*ρ*is reached, the algorithm adds the marker that increases the confidence the most.

_{c}#### 5.4.3 Bayes factor evaluation with matrix reduction

Direct calculation of the Bayes Factor for a configuration requires the manipulation of *m* × *m* matrices, resulting in an *O*(*m*^{3}) runtime per configuration. We now show that it is sufficient to evaluate the Bayes Factor using only the elements corresponding to causal SNPs. This reduces complexity from *O*(*m*^{3}) to *O*(*k*^{3}), where *k* is the number of causal variants.

We expand the MVN probability density functions in equation 80 and use the binomial inverse theorem:

We permute *s* to separate causal and non-causal SNPs:

We likewise permute the rows and columns of **R** and **Σ _{c}** such that:

Note that **Σ _{c}** can be nonzero only among causal markers since

**c**is 0 for non-causal markers. Furthermore:

Blockwise inversion yields:

We can simplify this equation since **Σ _{c,CC}** is of full rank and is thus invertible:

We can also simplify the determinant in Equation 83:

We have thus shown that evaluating the Bayes Factor with only putative causal markers is mathematically equivalent to evaluating with all markers. Thus:

### 5.5 The hyperparameters in terms of heritability

The model takes a number or hyperparameters specifying the variances and covariances of the association statistics. We reparameterize the hyperparameters in terms of the QTL heritablity of the locus and the AS heritability of the locus .

First, we look at and , given *k* expected causal variants. Let be the overall variance of the QTL phenotype across the individuals. Since the heritability *h _{β}* is the proportion of the variance attributed to the causal variance, the average variance of a causal marker’s QTL effect size is given by:
where

*l*is the average LD score between the given marker and the other causal markers. Similarly, the variance of the AS effect size is given by:

However, in the case of the AS phenotype, where the quality of data varies considerably among individuals, we must take into account the variance introduced by sampling. As we recall, the variance of the observed phenotype for a given individual *j* under a beta-binomial model is:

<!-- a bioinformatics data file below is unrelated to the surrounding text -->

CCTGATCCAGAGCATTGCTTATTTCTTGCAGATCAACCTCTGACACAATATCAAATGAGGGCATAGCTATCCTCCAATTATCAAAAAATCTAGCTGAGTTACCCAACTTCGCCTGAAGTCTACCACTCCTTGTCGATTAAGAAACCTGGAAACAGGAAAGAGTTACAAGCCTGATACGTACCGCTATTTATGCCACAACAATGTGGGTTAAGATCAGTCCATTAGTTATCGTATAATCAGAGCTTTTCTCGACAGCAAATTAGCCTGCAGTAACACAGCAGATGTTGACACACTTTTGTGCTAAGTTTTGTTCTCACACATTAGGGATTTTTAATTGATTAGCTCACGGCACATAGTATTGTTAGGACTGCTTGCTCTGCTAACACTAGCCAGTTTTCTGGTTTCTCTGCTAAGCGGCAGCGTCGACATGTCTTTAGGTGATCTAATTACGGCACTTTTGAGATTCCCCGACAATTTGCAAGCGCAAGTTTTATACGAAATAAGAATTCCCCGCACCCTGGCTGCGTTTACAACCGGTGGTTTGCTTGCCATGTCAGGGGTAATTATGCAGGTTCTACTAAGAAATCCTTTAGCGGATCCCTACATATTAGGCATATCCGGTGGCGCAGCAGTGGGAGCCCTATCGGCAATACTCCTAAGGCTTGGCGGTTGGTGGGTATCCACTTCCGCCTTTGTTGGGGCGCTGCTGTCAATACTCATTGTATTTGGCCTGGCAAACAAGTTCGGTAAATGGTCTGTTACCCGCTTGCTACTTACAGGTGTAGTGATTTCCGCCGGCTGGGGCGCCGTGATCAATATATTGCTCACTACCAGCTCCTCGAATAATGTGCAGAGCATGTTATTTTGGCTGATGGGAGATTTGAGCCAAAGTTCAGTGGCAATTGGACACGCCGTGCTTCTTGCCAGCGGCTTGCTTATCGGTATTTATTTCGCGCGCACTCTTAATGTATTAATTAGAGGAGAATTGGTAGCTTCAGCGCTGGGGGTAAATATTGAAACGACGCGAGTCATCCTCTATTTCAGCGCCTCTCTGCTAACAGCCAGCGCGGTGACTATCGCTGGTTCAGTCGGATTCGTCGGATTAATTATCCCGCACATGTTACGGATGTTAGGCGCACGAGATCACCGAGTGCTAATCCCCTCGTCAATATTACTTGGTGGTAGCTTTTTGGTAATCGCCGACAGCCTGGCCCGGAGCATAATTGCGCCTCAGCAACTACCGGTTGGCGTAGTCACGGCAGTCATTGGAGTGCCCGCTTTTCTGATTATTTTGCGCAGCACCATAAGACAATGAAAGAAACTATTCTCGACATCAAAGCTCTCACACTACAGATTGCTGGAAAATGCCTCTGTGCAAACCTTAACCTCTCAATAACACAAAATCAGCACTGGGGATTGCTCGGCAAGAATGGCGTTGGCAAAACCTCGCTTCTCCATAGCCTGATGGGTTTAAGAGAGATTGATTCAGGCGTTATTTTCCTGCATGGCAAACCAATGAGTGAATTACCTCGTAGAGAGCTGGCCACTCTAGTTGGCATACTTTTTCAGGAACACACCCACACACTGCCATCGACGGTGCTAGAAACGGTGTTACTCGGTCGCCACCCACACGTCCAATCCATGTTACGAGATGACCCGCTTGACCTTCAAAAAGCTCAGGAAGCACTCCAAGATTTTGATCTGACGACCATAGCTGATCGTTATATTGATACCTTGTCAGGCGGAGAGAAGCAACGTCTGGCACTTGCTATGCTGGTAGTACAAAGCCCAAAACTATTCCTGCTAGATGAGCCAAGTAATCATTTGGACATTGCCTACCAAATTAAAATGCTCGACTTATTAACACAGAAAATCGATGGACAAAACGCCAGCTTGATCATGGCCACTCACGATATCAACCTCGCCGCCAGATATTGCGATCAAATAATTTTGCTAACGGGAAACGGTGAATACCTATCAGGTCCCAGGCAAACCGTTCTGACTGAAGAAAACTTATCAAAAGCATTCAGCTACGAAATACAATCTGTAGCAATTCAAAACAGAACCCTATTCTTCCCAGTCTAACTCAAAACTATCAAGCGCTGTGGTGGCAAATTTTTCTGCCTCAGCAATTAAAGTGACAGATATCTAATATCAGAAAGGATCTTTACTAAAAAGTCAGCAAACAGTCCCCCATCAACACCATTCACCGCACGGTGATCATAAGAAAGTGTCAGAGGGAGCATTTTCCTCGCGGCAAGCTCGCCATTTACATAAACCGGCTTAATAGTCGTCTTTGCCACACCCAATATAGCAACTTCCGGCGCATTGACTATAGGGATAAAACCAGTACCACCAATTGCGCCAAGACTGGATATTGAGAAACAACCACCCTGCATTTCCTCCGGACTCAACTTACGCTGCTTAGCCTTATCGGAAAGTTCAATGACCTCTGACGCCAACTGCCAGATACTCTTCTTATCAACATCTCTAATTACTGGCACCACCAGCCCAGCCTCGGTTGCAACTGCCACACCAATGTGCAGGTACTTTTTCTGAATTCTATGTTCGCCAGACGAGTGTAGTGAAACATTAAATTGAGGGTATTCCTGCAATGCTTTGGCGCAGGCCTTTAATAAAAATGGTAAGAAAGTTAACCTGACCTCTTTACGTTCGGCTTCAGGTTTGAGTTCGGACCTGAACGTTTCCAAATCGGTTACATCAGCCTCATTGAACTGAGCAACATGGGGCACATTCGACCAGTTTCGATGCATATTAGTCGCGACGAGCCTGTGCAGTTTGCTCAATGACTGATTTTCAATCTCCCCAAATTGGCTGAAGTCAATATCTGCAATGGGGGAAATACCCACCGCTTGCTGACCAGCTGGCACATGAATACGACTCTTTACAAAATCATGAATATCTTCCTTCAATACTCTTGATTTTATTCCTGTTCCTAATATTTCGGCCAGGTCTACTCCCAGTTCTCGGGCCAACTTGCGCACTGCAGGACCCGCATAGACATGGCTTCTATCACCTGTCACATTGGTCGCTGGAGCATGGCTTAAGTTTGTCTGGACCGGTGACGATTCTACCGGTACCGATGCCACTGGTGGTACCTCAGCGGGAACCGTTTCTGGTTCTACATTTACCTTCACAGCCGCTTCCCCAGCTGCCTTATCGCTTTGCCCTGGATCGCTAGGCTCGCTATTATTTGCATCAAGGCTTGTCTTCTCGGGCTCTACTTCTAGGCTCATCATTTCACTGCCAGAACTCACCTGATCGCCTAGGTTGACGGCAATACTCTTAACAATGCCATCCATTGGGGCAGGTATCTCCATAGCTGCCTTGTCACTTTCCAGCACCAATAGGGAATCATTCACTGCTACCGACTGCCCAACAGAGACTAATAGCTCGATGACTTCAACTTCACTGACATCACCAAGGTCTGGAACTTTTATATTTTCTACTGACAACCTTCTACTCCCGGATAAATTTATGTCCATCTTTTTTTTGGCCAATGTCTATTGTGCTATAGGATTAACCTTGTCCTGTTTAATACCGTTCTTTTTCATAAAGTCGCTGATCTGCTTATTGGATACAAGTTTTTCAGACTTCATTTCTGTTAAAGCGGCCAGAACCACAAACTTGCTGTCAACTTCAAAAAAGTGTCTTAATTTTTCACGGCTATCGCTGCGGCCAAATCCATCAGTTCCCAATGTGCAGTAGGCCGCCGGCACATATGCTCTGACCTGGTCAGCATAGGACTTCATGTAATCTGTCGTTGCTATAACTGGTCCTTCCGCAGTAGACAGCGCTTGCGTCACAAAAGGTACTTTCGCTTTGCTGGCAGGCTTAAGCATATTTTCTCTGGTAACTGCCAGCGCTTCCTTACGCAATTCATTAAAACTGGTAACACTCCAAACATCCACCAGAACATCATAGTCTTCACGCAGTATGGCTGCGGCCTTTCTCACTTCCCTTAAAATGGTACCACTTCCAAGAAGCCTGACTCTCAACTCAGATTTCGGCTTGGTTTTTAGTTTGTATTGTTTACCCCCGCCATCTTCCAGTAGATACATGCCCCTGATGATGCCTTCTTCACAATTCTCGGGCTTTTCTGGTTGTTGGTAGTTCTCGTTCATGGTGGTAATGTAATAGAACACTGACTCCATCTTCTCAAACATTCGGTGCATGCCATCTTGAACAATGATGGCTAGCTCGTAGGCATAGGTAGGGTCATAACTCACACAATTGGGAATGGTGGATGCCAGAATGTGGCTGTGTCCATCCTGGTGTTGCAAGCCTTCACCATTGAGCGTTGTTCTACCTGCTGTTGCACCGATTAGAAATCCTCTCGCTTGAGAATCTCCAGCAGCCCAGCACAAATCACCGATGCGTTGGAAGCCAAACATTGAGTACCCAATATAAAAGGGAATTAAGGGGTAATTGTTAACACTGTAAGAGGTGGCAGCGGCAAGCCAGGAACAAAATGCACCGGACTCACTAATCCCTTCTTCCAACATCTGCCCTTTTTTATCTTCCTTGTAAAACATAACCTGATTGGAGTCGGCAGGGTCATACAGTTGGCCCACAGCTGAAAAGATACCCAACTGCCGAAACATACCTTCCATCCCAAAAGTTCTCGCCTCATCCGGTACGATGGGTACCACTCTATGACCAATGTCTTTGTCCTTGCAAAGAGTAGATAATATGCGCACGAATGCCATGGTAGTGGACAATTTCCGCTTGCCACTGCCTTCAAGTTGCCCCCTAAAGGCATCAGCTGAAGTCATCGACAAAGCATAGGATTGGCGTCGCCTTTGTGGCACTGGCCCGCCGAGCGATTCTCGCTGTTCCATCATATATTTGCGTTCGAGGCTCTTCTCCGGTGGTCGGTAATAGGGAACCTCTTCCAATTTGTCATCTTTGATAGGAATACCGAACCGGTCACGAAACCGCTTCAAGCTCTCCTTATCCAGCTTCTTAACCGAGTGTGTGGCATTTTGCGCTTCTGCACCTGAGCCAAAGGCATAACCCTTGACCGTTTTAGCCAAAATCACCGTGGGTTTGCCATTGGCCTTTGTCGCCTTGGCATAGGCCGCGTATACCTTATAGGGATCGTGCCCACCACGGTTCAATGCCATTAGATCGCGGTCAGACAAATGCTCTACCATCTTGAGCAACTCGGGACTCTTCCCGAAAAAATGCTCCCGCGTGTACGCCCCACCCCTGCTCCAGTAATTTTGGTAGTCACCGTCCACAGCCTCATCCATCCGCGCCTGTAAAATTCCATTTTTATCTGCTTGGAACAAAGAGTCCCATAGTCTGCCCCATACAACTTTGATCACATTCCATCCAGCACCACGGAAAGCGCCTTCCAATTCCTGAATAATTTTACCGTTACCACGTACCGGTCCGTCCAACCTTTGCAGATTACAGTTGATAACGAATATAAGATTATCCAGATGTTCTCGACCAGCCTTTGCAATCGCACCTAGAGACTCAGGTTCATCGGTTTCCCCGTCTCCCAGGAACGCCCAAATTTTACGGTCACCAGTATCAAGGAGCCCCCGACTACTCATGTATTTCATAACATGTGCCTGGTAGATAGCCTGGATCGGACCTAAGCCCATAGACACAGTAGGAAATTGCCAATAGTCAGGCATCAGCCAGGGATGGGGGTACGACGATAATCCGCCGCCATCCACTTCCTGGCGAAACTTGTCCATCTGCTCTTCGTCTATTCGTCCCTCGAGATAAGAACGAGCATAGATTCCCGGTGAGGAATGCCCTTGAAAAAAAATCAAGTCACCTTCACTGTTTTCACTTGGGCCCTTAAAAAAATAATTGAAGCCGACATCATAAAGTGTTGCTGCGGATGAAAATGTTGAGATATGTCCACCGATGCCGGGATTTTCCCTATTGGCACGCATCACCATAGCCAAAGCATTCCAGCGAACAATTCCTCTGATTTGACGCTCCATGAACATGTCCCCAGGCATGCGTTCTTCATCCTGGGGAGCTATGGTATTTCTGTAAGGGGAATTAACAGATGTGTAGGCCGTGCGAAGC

We now derive an estimator for the total expected variance of the observed phenotype, across individuals. As an approximation, we substitute the individual read coverage for the expected read coverage , assumng that . Thus:

Since we model *ŵ _{j}*, as normally distributed, is approximately normally distributed. We now find . Given a normally distributed zero-mean variable , the even-numbered moments are given by:

Taking the Taylor expansion of cosh and using linearity of expectation:

Substituting this result back into the formula for :

Thus, the variance of the calculated AS effect size is given by:

We also define the observed AS heritability such that

We now derive an expression for *r _{βϕ}*, the overall correlation between the QTL and AS statistics for a casual variant. We first find an expression, given causal variant

*i*for the variance of

*ẑ*. Since

_{β,i}*i*is causal, the variance of is a combination of the variance of a causal variant and the average phenotypic variation across individuals:

We model the QTL statistic of a causal variant as a zero-mean normal distribution:

We model the AS statistic in a similar manner:

We model the noise as independently distributed between the two statistics, but the causal variance as correlated with coefficient *r _{c,βϕ}*. Thus:

We now find the covariance between *ẑ _{β}* and

*ẑ*. Since the distributions are zero-mean, the covariance is just . Expanding out this product:

_{ϕ}The correlation is thus:

## Acknowledgments

We thank F. Hormozdiari for guidance on statistical fine-mapping and C. Kalita for guidance on model validation. We also thank B. Pasanuic and C. Giambartolomei for helpful feedback.